US confirms its Libya ambassador killed in Benghazi

The US ambassador to Libya is among four Americans killed in an attack on the US consulate in Benghazi, President Barack Obama has confirmed.

Unidentified armed men stormed the grounds overnight amid uproar among Muslims over a film produced in the US said to insult the Prophet Muhammad.

They shot at buildings and threw handmade bombs into the compound.

It has not been confirmed how the ambassador, J Christopher Stevens, and the others died.

Protesters against the film also attacked the US embassy in Cairo on Tuesday night.

'Asphyxiated'

Speaking in the Rose Garden at the White House, President Obama told reporters the attack would not break the bonds between the US and the new Libyan government.

But he added: "Make no mistake - justice will be done."

The US is deploying a marine anti-terrorism team to Libya to bolster security after the attack, a US defence source told reporters in Washington.

Libya's interim leader, Mohammed Magarief, apologised to the US over the killings, which he called "cowardly criminal acts".

Reports say a militia known as the Ansar al-Sharia brigade was involved in the attack, but the group has denied the claim, the BBC's Rana Jawad in Tripoli says.

Reports suggest that Ambassador Stevens and his staff went to the consulate in an attempt to evacuate the site after it was attacked.

They were reportedly trying to leave the consulate building for a safer location when gunmen launched an intense attack, apparently forcing back security guards.

"The American ambassador and three staff members were killed when gunmen fired rockets in their direction," a Libyan official in Benghazi told Reuters news agency.

The Libyan doctor who treated Mr Stevens in hospital said he had died of severe asphyxiation, apparently from smoke inhalation, with no other injuries, and that he had tried for 90 minutes to revive him.

He was the only American brought into the Benghazi Medical Centre and initially nobody realised he was the ambassador, Ziad Abu Zeid told the Associated Press news agency.

A second US man killed in the attack was named as Sean Smith, a father of two who was employed as an information management officer.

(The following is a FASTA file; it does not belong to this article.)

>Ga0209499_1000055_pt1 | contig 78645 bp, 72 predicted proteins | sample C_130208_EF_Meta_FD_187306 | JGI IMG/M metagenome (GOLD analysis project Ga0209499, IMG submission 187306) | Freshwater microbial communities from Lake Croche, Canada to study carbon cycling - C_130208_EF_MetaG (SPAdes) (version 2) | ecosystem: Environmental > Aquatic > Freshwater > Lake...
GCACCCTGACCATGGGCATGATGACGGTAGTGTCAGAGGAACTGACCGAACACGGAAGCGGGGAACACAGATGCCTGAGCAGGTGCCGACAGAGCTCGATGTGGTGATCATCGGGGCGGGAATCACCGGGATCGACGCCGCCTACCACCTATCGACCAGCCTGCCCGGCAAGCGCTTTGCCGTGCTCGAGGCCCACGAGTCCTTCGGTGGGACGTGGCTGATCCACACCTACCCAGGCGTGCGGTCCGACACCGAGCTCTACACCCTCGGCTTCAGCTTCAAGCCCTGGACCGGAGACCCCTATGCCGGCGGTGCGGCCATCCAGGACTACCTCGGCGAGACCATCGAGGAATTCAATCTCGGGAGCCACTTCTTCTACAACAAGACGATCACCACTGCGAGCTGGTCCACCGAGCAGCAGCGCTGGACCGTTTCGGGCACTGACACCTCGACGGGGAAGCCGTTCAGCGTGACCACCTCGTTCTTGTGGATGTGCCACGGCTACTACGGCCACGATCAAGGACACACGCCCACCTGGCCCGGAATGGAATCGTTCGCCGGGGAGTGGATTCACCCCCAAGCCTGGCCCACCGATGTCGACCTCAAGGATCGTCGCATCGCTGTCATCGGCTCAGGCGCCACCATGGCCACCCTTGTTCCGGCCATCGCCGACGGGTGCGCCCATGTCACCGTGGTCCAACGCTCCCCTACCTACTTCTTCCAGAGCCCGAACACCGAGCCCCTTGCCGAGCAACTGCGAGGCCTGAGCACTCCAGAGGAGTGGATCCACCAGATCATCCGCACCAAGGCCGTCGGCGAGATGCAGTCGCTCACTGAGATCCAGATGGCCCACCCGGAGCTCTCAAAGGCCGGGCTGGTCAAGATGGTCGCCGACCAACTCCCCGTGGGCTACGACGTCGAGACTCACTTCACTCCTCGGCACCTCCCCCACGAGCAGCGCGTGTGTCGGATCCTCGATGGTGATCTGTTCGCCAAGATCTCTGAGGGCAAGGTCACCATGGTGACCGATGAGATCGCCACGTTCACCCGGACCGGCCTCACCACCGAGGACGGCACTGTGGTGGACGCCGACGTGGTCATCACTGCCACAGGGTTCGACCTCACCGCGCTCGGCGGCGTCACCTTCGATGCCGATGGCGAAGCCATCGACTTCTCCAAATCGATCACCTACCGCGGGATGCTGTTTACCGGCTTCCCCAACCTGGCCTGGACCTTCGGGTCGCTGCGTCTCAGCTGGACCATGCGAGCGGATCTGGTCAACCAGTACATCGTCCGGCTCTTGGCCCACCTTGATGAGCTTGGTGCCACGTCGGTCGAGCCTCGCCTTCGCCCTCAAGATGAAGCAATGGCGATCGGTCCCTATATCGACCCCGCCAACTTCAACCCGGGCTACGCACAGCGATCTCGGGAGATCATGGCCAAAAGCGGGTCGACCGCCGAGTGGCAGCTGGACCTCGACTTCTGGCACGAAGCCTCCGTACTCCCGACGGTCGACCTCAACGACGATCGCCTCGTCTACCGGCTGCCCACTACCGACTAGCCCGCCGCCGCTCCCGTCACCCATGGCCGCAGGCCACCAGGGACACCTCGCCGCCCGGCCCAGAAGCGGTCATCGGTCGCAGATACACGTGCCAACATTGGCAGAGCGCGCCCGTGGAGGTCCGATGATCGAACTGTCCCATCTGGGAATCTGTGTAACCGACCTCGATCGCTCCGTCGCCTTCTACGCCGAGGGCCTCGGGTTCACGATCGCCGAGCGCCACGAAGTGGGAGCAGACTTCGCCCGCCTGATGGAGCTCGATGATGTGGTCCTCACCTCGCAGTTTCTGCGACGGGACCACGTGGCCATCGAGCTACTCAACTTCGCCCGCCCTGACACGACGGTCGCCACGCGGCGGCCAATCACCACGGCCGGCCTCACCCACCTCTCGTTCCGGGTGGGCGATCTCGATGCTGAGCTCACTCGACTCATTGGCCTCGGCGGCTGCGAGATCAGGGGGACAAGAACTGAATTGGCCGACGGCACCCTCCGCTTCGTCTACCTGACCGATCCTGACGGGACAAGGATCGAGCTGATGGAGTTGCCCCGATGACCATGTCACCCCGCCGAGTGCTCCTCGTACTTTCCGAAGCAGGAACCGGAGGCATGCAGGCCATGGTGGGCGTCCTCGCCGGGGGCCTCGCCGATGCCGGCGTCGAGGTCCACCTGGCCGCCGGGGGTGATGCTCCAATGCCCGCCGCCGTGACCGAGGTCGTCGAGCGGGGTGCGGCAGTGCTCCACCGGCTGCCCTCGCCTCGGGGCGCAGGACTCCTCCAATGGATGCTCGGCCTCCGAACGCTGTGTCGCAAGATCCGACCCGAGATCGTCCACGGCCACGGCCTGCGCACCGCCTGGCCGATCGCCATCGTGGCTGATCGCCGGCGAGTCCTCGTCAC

The names of the remaining two victims have not yet been released.

US Secretary of State Hillary Clinton described Mr Smith in a statement as "one of the best".

Speaking to reporters later, Mrs Clinton said many Americans were asking how such an attack could have happened in a country America had helped to liberate.

"This was an attack by a small and savage group, not the people and government of Libya," she said.

The attack was condemned by UK Foreign Secretary William Hague as "brutal and senseless".

Mitt Romney, Mr Obama's Republican challenger in the forthcoming presidential election, criticised the US administration's response to the attacks in Benghazi and Cairo, saying it had appeared to "sympathise with those who waged the attacks".

Mr Obama's team, he said, had sent "mixed signals to the world" in the face of violence.

Safety concerns

Our correspondent says many people in Libya are still armed following the conflict that overthrew Gaddafi.

Analysts say the attack will raise serious new concerns about stability in the country and the ability of the new Libyan administration to maintain security.

In June, two British bodyguards were injured in an attack in Benghazi on a convoy carrying the British ambassador to Libya. Red Cross and UN staff also came under attack this year.

Correspondents say the film at the heart of the row, which appeared on Youtube translated into Arabic, is highly provocative and insulting to Muslims.

A demonstration in Cairo on Tuesday saw protesters breach the US embassy and tear down the US flag, which was flying at half-mast to mark the 9/11 attacks.

An Islamic tenet bans the portrayal of the Prophet Muhammad.

On Wednesday, the Afghan government gave orders for Youtube to be closed to the public until the offending film was removed but the site was still visible to internet users in the capital, Kabul.

Cartoons featuring the Islamic religion's key figure sparked violent unrest among Muslims in 2005 when they were published by a Danish newspaper.

Mrs Clinton said the attack on the consulate in Benghazi "should shock the conscience of people of all faiths".